Last Updated on July 23, 2021 by Michelle Ball
By Michelle Ball, Sacramento California Expulsion, Special Education, sports/CIF, College, Education and School Attorney/Lawyer for Students since 1995
Have you ever said something like “I would kill for an ice cream?” School threat. Or, “Get him!” Student threat. Or maybe “Watch out, something big is happening on Friday!” Student scary threat.
These are “threats” if you happen to be a school student and can get a student suspended or expelled.
Stupid Comments Are Threats At School
Dumb things we say every day in “real” life, don’t get us arrested or kicked out of a job, usually. In the school setting, this is not the same.
Student speech in the school setting is frequently misinterpreted as students are viewed through the Columbine and school shooting lens.
What does this mean? This means that schools are overly-paranoid. This means that dumb and unthinking student comments which are not really threatening, can doom a student to be expelled or suspended from school at the drop of a hat.
Exaggerated Student Statements Are Bad, But Only At School
Okay, but what are we talking about here? Are sarcastic or overly dramatic statements by students threats? Maybe, and in that case, school discipline may be in order.
However, often student speech is taken out of context, or comments now at issue were sarcastic and unserious, and are not threatening. Such utterances should not result in student suspension or expulsion for “threats.”
Education Code 48900(a)(1)
The “threat” code is California Education Code 48900(a)(1) which opens the door for these punishments. It says that students may be suspended or expelled if they:
“Caused, attempted to cause, or threatened to cause physical injury to another person.”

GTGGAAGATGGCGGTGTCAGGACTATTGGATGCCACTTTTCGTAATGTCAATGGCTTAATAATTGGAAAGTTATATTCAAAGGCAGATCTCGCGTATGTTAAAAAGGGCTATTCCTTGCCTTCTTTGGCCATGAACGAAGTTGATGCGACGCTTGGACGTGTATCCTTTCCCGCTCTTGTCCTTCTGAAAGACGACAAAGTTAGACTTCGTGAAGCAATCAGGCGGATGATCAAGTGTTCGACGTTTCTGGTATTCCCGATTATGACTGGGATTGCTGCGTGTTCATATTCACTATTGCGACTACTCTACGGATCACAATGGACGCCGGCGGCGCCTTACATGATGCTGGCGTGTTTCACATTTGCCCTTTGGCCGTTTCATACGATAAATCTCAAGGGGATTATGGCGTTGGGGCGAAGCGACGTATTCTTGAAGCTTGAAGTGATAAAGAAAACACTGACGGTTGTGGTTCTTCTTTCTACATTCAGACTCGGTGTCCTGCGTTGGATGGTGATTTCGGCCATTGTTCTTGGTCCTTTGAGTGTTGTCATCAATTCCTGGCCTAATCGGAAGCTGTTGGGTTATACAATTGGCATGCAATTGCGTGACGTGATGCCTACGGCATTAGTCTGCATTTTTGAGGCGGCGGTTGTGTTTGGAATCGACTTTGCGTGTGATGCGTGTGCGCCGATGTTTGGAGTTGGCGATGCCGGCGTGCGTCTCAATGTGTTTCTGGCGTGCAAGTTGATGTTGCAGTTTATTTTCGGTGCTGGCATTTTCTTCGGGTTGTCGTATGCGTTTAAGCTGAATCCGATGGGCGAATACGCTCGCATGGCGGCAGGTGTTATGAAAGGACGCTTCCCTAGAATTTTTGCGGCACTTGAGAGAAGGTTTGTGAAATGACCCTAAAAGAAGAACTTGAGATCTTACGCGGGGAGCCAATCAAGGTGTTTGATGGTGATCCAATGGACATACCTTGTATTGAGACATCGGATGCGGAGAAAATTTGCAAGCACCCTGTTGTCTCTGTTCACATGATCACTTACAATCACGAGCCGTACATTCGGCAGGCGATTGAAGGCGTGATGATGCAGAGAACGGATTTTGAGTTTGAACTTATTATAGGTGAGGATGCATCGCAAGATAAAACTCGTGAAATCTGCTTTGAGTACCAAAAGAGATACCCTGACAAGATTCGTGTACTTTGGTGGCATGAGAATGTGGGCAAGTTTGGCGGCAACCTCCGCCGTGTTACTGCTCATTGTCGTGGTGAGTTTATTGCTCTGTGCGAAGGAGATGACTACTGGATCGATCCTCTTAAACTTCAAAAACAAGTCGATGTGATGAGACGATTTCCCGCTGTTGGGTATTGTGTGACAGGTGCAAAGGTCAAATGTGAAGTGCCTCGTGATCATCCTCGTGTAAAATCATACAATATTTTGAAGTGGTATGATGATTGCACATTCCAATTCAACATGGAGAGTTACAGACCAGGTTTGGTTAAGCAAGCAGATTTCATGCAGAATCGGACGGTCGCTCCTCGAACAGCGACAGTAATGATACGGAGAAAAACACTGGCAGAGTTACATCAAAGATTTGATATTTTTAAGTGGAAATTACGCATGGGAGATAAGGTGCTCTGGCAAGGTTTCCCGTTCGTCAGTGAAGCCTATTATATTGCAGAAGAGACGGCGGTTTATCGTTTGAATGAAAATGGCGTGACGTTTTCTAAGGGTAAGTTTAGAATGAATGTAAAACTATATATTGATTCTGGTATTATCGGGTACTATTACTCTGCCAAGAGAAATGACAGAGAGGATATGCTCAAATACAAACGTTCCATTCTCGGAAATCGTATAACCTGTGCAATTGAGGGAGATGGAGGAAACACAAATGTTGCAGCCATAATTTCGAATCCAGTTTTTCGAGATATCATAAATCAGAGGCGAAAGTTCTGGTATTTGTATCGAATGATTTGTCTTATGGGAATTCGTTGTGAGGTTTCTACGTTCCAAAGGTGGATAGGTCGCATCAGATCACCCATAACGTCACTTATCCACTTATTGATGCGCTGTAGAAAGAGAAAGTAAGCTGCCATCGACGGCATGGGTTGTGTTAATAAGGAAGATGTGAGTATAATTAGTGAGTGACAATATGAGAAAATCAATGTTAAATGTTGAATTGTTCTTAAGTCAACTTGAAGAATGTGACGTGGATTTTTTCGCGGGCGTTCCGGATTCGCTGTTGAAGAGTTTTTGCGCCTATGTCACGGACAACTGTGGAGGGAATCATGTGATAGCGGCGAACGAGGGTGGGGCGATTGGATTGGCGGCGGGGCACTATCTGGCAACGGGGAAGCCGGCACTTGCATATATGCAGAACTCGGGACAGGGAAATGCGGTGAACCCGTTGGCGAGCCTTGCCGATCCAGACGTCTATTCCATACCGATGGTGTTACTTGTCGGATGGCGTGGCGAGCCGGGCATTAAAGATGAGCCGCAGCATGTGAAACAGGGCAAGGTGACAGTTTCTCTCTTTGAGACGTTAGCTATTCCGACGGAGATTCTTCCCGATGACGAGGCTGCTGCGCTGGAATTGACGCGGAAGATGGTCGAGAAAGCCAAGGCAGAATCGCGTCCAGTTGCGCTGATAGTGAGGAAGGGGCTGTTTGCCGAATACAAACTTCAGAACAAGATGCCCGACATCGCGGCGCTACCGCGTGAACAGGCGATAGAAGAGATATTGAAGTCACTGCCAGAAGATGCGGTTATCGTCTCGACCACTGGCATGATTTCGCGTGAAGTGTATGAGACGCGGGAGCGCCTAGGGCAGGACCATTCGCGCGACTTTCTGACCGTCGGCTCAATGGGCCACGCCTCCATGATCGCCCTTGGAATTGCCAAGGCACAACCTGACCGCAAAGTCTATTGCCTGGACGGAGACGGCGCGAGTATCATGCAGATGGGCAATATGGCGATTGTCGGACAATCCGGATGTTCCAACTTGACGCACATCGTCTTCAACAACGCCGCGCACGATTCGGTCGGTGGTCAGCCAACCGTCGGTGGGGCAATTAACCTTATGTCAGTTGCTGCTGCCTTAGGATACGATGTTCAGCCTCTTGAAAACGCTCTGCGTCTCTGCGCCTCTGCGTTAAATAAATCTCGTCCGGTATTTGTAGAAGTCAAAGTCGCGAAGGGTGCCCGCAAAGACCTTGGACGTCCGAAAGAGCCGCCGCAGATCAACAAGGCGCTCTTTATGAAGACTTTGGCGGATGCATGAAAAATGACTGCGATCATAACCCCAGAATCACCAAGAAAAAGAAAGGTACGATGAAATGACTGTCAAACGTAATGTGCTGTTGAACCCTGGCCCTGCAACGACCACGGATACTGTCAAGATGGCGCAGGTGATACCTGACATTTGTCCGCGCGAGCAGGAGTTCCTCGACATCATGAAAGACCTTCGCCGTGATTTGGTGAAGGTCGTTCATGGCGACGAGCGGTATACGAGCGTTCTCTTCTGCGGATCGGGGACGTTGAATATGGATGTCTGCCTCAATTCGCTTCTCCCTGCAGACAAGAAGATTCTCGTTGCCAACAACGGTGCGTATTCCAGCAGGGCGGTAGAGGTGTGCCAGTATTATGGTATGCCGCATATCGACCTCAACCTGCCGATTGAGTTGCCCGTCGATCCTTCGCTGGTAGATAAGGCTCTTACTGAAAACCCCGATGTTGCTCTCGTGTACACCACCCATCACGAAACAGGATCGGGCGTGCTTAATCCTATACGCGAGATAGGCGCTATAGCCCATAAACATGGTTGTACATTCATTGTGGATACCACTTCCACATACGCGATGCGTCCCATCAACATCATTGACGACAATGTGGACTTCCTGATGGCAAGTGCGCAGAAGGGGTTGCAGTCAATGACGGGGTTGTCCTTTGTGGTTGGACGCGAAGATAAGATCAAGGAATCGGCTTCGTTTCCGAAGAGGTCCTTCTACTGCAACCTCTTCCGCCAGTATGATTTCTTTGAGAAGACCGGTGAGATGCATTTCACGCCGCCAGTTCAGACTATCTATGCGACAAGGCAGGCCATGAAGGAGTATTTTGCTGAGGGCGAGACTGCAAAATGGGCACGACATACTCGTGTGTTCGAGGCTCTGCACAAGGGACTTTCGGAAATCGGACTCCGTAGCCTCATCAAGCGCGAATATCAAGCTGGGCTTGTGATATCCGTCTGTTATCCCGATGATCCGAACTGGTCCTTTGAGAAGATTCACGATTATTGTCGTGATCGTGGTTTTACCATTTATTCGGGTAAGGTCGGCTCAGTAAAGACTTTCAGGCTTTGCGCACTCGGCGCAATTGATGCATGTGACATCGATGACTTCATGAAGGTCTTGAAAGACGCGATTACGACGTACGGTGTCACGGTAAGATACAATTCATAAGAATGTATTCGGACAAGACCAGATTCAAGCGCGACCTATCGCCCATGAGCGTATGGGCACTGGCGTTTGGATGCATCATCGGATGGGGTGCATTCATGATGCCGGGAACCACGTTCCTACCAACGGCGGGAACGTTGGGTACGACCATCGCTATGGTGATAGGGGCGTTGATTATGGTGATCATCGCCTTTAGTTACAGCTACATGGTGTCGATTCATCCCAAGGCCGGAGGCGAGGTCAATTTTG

This is quite vague, so gives schools a lot of leeway to define a “threat.”
Examples of Student “Threats”
Examples of things schools may suspend or expel a student for could be statements like:
“You are going to pay” Possible result: student pulled into office and suspended even if they and other students say they were not serious; expulsion for threats may also proceed.
“I’ll rip her head off!” Possible result: student suspended and expelled for threats at school and can end up at a continuation school.
“She’s going to kill everyone this week.” Possible result: police called, FBI called, student suspended and expelled for threats at school and terroristic threats.
“If only he had a gun.” Possible result: School investigation for threat and terroristic threats, suspension, expulsion, ruined lives.
Preventing Misunderstandings of Student “Threats”
Students are under heightened scrutiny. They need to be somewhat aware of what they say at school, as student jokes could be misconstrued as a threat. Parents should talk to their kids about their language and the PARANOIA schools have, which puts many students at risk of suspension or expulsion.
On the one hand, schools should be worried about threats and should suspend and expel students for true and validated threats.
On the other hand, schools have a low tolerance for student speech and no sense of humor.
Obviously sarcastic statements (which are statements that mean the opposite of what the speaker says), may be taken as student threats if taken literally and thereafter punished viciously by schools.
Believe me when I tell you this stuff happens! I have heard these stories for almost 30 years and these school antics DO go on.
Be cautious as Big School Brother IS watching.
See this post for a more expansive description of many types of student threats.
Michelle Ball is a student expulsion lawyer defending student “threats” and helping families resolve suspension and expulsion problems in schools. As a Sacramento California student expulsion attorney, Michelle Ball assist families throughout the state in places such as Daly City, Bodega Bay, Concord, Mount Diablo, Roseville, Auburn, Elk Grove, Livermore, and many other locations.
Education Attorney for Students
LAW OFFICE OF MICHELLE BALL
717 K Street, Suite 228
Sacramento, CA 95814
Please see my disclaimer. This is legal information, not legal advice and no attorney-client relationship is formed by this posting. This blog may not be reproduced without permission from the author and proper attribution of authorship. This blog may not reflect the current state of the law.